The Benefits of Market Corrections
Though nature is normally beautiful, the current Pine Valley fire reminds us how destructive it can also be. The ash and smoke from it have polluted our skies and when the fire is over, the once beautiful forest will be replaced with a scarred and barren landscape. It is sad to watch such destruction.
On a visit to the beautiful Redwood forests of California, the guide pointed out the scars remaining on the ancient trees from numerous forest fires over the centuries. The fires, he said, had actually been very beneficial as they had cleared away weeds, brush and dead trees, while making room for the majestic redwoods to continue growing.
Capitalism is one of the most successful economic experiments in the history of mankind. As the word implies, it is a system that allows capital (money and resources) to flow freely to where it is most valued. For example, if four gas stations sit on an intersection, money, will flow to the one that provides a quality product at the best price. If the other stations do not improve their products, capitalism, by design, will lead to their failure. Compare today's cell phones to the 2 pound models of 20 years ago, and you will see the free flow of capital in action.
A stock market, in its simplest form, is the place capitalism decides where it wants its money to flow. A well run business will attract investor dollars, but if a better option comes along, the money will follow. When I was young, Kodak dominated the camera industry. Today's youth have likely never heard of an Instamatic camera. Kodak went bankrupt not long ago when capitalism decided that photography had a much brighter future than Kodak's old ideas. Capitalism can be harsh, but time and again it results in better products, at lower prices available to more people.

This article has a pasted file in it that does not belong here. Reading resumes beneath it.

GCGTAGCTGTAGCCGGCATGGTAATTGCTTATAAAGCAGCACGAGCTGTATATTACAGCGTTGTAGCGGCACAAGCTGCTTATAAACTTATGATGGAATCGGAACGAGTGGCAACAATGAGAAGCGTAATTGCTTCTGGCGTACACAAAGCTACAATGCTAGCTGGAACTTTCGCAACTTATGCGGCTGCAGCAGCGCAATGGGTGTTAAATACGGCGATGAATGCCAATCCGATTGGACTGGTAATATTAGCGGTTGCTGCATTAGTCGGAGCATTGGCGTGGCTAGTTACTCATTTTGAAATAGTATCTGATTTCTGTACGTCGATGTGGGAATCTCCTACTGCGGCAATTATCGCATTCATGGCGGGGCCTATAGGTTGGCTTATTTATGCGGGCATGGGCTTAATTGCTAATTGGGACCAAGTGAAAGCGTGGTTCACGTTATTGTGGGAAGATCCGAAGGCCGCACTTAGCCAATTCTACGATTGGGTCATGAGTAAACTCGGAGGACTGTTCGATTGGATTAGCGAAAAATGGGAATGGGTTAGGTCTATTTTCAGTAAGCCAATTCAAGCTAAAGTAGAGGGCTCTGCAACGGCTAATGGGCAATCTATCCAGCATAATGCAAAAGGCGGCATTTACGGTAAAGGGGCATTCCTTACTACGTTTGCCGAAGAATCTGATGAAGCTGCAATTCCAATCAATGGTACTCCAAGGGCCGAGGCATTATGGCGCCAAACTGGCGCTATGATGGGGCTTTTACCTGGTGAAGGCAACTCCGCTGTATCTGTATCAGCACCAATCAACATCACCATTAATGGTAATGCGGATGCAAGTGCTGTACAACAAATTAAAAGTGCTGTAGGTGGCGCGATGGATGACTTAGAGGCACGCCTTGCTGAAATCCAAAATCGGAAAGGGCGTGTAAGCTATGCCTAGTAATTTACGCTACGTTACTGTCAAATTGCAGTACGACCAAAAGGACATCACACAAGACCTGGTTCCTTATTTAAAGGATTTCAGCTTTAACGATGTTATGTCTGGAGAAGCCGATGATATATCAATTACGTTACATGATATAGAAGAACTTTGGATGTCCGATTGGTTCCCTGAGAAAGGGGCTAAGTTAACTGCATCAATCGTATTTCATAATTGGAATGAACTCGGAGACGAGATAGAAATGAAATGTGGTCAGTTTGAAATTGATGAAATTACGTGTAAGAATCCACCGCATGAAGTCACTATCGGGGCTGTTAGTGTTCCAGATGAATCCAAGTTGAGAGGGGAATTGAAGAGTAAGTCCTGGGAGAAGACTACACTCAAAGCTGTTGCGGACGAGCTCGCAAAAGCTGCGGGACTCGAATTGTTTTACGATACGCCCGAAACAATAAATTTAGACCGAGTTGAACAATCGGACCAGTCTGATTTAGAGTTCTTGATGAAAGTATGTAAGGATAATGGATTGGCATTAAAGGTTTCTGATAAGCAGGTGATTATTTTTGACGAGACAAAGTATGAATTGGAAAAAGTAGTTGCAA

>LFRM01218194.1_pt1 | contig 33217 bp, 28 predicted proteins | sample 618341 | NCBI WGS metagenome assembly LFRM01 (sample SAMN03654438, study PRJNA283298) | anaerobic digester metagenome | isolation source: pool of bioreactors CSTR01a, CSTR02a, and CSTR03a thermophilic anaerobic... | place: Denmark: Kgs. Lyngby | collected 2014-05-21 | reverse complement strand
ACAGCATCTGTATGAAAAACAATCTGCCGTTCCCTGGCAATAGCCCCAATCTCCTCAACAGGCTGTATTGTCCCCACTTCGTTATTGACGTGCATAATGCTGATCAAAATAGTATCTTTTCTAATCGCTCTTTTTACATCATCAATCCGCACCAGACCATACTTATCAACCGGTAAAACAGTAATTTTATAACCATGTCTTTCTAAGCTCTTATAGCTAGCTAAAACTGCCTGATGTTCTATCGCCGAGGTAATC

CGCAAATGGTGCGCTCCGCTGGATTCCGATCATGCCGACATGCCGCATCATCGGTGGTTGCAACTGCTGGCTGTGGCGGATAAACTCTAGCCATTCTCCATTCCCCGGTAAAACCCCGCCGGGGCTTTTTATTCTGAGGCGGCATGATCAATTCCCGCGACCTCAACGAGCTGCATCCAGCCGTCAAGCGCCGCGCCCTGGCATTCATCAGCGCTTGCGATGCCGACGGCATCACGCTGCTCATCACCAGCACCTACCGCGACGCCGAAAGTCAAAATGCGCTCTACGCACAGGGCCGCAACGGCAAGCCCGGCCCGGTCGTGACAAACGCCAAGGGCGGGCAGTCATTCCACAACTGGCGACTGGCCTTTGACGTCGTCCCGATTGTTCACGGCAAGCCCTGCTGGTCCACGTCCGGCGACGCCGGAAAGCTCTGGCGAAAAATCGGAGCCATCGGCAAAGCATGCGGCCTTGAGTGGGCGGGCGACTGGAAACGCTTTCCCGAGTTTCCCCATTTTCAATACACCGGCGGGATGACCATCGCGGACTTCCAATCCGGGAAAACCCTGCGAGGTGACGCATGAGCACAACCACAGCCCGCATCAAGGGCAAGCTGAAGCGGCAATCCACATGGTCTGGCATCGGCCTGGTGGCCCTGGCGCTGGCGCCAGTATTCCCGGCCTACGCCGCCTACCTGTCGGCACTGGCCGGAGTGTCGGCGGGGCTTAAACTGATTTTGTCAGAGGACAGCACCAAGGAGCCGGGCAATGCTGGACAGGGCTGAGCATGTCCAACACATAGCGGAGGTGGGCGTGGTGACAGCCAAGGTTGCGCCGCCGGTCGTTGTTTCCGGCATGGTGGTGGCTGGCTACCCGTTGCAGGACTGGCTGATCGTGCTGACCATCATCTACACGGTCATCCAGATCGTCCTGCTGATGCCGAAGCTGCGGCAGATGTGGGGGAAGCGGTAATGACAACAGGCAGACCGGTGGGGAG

Is the system always right? Of course not. Like a forest, during good seasons stock markets grow weak companies alongside the good ones. Like a forest, stock markets sometimes need a little fire to clean out the debris. When market fires erupt it gives capital a chance to re-think its past decisions. It gives it a chance to get rid of the Kodaks of the past, and move to the new growth of the future. The term for this process is "Creative Destruction" and it refers to the way capitalism destroys that which is no longer productive and replaces it with something better. This is sometimes a painful process, but it is absolutely necessary to maintain a healthy, vibrant system for the future.
As fires burn on Pine Valley Mountain, while mourning the loss of a forest, also celebrate the normal process by which new forests are created. When Wall Street sometimes resembles a forest fire after several years of uninterrupted growth, appreciate the wonderful process of creative destruction that is clearing out old and inefficient companies and moving money to more promising ones. There are worse things than volatility, which I will discuss next week.